Billy realised that a more direct approach was called for with these fearless creatures so he stuck his face up close to their wire door so they could better appreciate his size, and sniffed the occupants from the opposite side of the wire. Albus gave a huge yawn right in Billy’s face to register his boredom with the whole business, but other than that The Gang of Three were much more interested in getting their dinner and regular meal time cuddle with me. All three ferrets came out of their cage, studiously ignoring this huge, furry object trying to bounce up to their height on my shoulder. They had their regular afternoon cuddle and chat, mooched around the top of the cage for a while as usual, and then let me know they were ready to go back in and have their dinner.
Now Billy might be a dog of peace, but he’s not a dog to be ignored by three tiny little squirts who should have at least given a gasp of surprise when he bounced up to their eye level. He bounded around the outside of the cage, trying to get a better look at these little fur balls. Theodore, Miette and Albus continued scooping up their daily meat rations without even looking up to see what Billy was up to. Despite Billy's best efforts the ferrets continued to eat their dinner and chat quietly amongst them selves. You could almost hear Theodore asking for someone to pass the salt please. Billy couldn’t believe it. They were so unconcerned that once they finished dinner, they slowly climbed the ramp and retired to their bed room for a well earned nap.
You can imagine how frustrating this was for Billy. Here he was, face to face with the three tiniest creatures he’d ever encountered and, by the look of them they could supply hours of fun and frolic, but they wouldn’t come out to play! Here finally, was something new, interesting and potentially the most fun his new home had to offer and they didn’t even appear to notice that he was there. This situation needed rethinking.
So Billy retired to the back porch, placed himself equidistant between the ferret cage and the kitchen door and tried to keep an eye on me in the kitchen and the ferrets in their cage. He looked like he was watching a ping pong match – his head going quickly back and forth to keep everyone in his site. Meanwhile the ferrets went about their normal business of sleeping, playing and eating, as well as their new and favourite pastime – ignoring Billy.
Billy tried regular noisy, forays to the ferret cage throughout the day with no better success. The next afternoon, Billy had a plan: gobble down dinner before Apollo did his dish removing trick, plant himself right near the ferret cage door, before I could get down there to give the ferrets Dutch courage, and bark until he was blue in the face. The ferrets were totally unimpressed. They countered this move by first giving him the old triple ferret stare and then single file, but very slowly to demonstrate their total lack of fear, walking up their ramp and into their bedroom.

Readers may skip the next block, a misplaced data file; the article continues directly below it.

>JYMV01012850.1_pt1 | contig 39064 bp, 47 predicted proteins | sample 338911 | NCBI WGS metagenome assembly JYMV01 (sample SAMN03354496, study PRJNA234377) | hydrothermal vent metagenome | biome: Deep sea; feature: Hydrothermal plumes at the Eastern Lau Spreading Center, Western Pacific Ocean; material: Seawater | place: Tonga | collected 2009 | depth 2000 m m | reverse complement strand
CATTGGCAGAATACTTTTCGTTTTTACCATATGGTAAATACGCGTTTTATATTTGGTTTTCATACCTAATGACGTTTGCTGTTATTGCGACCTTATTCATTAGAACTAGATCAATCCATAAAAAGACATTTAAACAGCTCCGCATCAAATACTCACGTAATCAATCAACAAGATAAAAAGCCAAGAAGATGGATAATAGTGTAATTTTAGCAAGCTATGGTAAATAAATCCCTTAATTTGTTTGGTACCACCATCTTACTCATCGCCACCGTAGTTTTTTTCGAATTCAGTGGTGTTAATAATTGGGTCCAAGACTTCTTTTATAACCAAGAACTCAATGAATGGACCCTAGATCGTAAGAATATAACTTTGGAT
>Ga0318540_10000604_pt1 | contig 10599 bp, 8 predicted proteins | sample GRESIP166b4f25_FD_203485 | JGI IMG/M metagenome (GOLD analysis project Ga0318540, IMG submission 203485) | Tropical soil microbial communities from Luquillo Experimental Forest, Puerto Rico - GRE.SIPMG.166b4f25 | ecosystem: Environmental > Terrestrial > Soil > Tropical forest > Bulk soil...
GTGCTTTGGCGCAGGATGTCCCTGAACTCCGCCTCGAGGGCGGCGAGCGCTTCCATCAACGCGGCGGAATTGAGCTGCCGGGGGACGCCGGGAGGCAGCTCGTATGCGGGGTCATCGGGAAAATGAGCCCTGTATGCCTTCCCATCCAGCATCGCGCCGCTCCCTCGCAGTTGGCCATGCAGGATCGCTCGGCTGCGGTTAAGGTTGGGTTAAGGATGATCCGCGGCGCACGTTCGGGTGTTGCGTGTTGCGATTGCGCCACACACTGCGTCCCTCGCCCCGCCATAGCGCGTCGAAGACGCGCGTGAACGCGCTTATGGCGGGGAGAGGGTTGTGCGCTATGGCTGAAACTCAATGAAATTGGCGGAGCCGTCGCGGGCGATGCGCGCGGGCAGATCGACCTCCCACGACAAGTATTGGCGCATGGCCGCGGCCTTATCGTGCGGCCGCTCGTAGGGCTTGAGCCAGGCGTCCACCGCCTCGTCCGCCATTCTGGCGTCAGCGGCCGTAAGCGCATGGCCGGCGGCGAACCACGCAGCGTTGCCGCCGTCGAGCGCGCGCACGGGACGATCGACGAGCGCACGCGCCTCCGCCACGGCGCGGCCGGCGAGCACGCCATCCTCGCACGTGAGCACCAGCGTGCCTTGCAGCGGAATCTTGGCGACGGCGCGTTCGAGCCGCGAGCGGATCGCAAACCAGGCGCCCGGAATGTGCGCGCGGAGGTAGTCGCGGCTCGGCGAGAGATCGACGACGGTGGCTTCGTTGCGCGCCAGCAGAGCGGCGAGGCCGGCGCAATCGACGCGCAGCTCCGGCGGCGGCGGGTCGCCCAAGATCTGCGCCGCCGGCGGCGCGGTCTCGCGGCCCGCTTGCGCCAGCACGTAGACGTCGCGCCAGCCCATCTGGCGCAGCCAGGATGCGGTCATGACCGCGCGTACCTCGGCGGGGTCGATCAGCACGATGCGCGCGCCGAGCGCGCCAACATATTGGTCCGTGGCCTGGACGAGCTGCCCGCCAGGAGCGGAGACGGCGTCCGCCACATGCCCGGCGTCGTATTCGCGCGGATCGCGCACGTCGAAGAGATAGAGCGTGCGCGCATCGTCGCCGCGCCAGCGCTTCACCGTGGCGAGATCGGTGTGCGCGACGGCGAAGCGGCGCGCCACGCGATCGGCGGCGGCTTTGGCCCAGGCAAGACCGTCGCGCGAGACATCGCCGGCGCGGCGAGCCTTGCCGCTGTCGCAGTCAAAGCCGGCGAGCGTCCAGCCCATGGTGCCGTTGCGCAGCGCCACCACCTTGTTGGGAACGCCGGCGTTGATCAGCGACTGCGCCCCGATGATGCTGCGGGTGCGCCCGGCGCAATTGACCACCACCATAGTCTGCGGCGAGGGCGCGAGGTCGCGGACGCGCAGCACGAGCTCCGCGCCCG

After all the members of the menagerie were fed I went back into the house and for once Billy didn’t follow to try and push his way before me. He stayed right where he was, nose pressed against the ferret cage, offering all sorts of encouragement at the top of his voice for the ferrets to come out and play. Surely they weren’t going to stay in that little room all night? As it turned out they were.
After a day or so of this treatment, when Billy’s decibel rating was too much for all in the house yard to deal with, Theodore Miette and Albus finally took some action. They came out of their bedroom, stood along the front of the cage, shoulder to shoulder (with tiny little Miette in the middle), their little mouths wide open displaying rows of very sharp teeth and dared Billy to come inside the cage and say that. Now you can see their sneaky little plan here can’t you? There was no way Billy would ever be able to fit one foot, let alone his whole body in through the door, so Billy wasn’t able to accept their challenge. After what seemed like years he ceased barking at them and wandered away to find more entertaining pursuits. All three ferrets sneered at him, making comments along the lines of “all talk and no action” and calling out to Russell Crow to supply a white feather for the coward, turned their backs on him and got on with their ferrety business. I could almost swear that Theodore lifted a paw in the air and chalked up one for the ferrets and a zero for Billy.
And, I can’t prove it, but I’m sure I heard Shadow and Apollo cheering in the background.
From now on I will only post a story once or twice a week so that I don't overwhelm you all with the goings on here at Spring Rock.